The fight against the proposed Coul Links golf course has gone global and viral in a spectacular online protest.
By yesterday morning when we went to press, more than 80,000 people had signed a petition against the project.
The numbers of signatories in the past week alone soared by 63,000 to take the total to 81,388 – more than six times the entire population of Sutherland.
But ecological surveyor Andrew Weston, who started the Save Protected Nature at Loch Fleet from Golf Development vandalism petition, defended the huge numbers of people from outside the area who have protested.
He said that an analysis of who had signed their petition would be made before it is handed in to Highland Council – which would be a few days before the December 22 deadline.
Last week the petition stood at around 18,000 which Mr Weston said had been "predominantly" signed by people resident in Scotland.
Also there have been 700 or so individual objections to Highland Council with a significant percentage by local people, he said.
Dornoch resident Mr Weston put the huge increase in protest down to the petition now being more widely circulated.
He said: "It is not a parochial issue – it is a site of international significance and as a result has attracted a wide range of opposition.
"There is a lot of local opposition and I know of local golfers who do not want this course."
He also questioned the tourism value of the proposed course as opposed to the value of nature tourism.
He asked: "How do you value the tourist value of our Sites of Special Scientific Interest? Why do tourists come to Scotland – do they come to play golf and would those tourists come if it is all golf courses?"
Mr Weston said the proposal covers an area of international importance and that made objections to it from outside the area "perfectly valid".
Those coming out in favour of the proposal, according to the Coul Links Ltd website, was 488 by yesterday morning.
Meanwhile, Scottish Natural Heritage has objected to the course, specifically on two points which the developers say are surmountable.
SNH has submitted its advice to planning authority Highland Council saying it is objecting despite recognising "the many benefits the development would bring."
The agency said: "Having considered all aspects, SNH is objecting to the proposal due to the extent of impact on the Loch Fleet Site of Special Scientific Interest (SSSI)."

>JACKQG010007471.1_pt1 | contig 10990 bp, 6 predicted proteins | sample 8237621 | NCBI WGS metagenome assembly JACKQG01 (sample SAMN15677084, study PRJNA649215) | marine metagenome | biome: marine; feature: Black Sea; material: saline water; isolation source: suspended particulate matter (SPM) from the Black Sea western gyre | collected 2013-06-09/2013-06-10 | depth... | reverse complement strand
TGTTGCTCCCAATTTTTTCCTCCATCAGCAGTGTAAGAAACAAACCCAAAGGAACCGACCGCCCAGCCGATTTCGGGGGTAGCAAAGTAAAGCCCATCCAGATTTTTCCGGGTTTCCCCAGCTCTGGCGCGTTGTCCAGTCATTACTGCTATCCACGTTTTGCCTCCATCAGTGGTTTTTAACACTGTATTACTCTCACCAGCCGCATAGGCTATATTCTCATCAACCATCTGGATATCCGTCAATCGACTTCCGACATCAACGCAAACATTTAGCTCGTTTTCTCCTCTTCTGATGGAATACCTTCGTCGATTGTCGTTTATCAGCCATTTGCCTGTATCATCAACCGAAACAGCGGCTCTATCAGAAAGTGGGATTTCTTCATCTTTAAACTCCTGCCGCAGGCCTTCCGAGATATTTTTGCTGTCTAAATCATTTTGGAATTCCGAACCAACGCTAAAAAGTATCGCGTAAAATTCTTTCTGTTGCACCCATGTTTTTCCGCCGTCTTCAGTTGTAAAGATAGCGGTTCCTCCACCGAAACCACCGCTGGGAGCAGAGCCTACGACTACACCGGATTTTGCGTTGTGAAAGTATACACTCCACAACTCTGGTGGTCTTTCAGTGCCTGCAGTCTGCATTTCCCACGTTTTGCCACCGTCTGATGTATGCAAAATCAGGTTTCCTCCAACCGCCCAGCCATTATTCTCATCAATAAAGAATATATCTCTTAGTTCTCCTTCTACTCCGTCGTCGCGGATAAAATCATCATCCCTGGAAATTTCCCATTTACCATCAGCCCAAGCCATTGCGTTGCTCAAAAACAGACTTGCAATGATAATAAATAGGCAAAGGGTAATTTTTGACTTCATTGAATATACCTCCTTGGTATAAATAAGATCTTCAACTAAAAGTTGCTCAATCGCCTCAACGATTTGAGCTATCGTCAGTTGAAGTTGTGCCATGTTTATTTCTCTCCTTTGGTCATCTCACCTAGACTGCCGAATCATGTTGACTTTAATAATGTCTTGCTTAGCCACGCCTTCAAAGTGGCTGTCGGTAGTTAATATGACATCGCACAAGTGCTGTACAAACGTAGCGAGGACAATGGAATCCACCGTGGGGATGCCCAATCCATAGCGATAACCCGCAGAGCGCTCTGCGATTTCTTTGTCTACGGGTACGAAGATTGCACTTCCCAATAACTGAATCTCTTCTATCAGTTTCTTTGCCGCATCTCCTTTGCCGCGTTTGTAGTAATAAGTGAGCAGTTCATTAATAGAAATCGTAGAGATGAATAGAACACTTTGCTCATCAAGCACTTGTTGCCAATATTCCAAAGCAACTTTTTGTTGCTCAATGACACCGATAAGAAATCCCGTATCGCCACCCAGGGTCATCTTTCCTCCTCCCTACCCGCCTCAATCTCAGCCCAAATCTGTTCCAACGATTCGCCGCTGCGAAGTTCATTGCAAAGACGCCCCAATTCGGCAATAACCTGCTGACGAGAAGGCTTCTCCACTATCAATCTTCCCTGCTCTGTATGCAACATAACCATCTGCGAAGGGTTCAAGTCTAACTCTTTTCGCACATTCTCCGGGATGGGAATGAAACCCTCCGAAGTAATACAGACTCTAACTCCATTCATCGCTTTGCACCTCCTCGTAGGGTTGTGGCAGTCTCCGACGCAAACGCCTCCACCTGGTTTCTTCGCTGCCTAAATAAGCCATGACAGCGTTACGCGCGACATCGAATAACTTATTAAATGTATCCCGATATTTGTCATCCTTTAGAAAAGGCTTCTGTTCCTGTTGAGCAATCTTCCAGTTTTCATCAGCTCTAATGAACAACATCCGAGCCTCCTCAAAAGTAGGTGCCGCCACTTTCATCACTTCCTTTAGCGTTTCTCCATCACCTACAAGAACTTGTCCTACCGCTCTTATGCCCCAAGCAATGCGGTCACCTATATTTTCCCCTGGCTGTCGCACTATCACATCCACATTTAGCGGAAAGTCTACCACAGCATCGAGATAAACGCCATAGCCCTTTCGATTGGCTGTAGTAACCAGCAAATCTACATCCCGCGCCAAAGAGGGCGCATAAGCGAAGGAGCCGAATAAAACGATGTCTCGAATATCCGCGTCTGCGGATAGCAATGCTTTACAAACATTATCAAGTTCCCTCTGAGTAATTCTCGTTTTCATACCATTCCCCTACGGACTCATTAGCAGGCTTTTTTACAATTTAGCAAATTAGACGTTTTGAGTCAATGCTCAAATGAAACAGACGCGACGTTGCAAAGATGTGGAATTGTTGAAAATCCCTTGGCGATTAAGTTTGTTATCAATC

Nick Halfhide, director of operations, added: "We have worked closely with the developer on this proposed new golf course and appreciate the efforts they have made in trying to mitigate the environmental impact.
"We recognise the many benefits the development would bring to Embo and the local economy, and we welcome the developers’ commitment to high standards of construction and management.
"However, we are not able to fully support the development as proposed due to the loss of more than 16 hectares of nationally important sand dunes, and the impact on the special plants and animals found there."
The development proposals include a range of measures to improve the management of the site for nature but SNH considers these do not outweigh the permanent loss to the sand dunes.
SNH say Coul’s sand dunes contain some of the best dune habitat in Scotland and this is also one of the few sites in Scotland to support populations of green felt lichen and the rare Fonseca’s seed fly.
Scotland’s largest conservation charity, The National Trust for Scotland, has also submitted a formal objection to the planning application made by Coul Links Ltd to build the 18-hole golf course, a clubhouse and associated buildings, as well as an access road on top of the protected sand dune system.
Its objection adds to others concerned at the loss of Coul Links, which they claim would transform an "irreplaceable piece of Scotland’s heritage."
The trust also questions the economic value claimed for the project, which is being led by Mike Keiser, the American billionaire golf resort developer, and the hotelier Todd Warnock.
The trust’s head of natural heritage policy, Stuart Brooks, said: "While it is perfectly understandable that local people want and need jobs, we know from the Dornoch Area Community Interest Company that it is the area’s outstanding natural environment that is the biggest draw for visitors, and this could and should be a positive foundation for sustainable economic development."